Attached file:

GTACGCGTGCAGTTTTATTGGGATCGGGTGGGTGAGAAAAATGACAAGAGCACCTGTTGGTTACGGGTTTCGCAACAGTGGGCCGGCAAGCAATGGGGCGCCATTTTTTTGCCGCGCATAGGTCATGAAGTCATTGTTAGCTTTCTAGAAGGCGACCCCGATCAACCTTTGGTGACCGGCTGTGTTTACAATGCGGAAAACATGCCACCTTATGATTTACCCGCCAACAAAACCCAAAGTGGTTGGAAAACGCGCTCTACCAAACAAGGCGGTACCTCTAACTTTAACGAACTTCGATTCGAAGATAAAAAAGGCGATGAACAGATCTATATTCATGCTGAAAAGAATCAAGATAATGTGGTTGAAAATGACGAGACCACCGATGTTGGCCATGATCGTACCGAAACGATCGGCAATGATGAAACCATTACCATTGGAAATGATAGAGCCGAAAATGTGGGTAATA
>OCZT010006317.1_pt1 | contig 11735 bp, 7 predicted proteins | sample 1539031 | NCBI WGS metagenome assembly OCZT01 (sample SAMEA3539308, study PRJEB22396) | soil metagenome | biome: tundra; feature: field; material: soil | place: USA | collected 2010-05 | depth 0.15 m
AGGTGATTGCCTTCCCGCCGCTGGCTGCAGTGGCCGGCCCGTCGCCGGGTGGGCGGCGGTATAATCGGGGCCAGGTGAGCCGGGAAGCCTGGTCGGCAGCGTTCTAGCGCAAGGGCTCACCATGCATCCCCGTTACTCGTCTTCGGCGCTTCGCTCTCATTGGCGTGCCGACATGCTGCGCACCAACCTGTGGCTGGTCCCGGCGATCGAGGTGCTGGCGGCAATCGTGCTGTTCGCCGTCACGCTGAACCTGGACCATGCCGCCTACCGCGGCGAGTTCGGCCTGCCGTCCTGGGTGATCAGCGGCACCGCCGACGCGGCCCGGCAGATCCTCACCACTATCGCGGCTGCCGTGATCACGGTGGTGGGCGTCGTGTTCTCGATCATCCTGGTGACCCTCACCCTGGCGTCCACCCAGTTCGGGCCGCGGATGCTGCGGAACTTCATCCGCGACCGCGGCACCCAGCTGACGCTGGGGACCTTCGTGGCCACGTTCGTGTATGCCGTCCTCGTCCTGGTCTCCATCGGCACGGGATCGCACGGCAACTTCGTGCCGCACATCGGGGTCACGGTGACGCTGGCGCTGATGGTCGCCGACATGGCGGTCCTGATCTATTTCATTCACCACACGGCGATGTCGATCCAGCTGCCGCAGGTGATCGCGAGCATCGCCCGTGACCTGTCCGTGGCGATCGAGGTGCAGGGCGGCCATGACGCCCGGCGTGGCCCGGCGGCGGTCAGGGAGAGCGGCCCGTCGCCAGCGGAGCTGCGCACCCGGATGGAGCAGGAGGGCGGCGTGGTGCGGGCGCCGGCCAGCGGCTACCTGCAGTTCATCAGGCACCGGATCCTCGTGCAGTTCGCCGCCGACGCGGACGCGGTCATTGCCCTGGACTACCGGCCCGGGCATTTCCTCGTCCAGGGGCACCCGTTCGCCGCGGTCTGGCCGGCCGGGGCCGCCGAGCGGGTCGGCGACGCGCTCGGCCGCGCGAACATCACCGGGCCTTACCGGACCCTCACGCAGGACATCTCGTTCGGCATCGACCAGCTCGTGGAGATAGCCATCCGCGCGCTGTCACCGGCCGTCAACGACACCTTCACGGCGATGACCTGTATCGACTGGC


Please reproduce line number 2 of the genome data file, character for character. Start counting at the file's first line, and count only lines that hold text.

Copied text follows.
>OCZT010006317.1_pt1 | contig 11735 bp, 7 predicted proteins | sample 1539031 | NCBI WGS metagenome assembly OCZT01 (sample SAMEA3539308, study PRJEB22396) | soil metagenome | biome: tundra; feature: field; material: soil | place: USA | collected 2010-05 | depth 0.15 m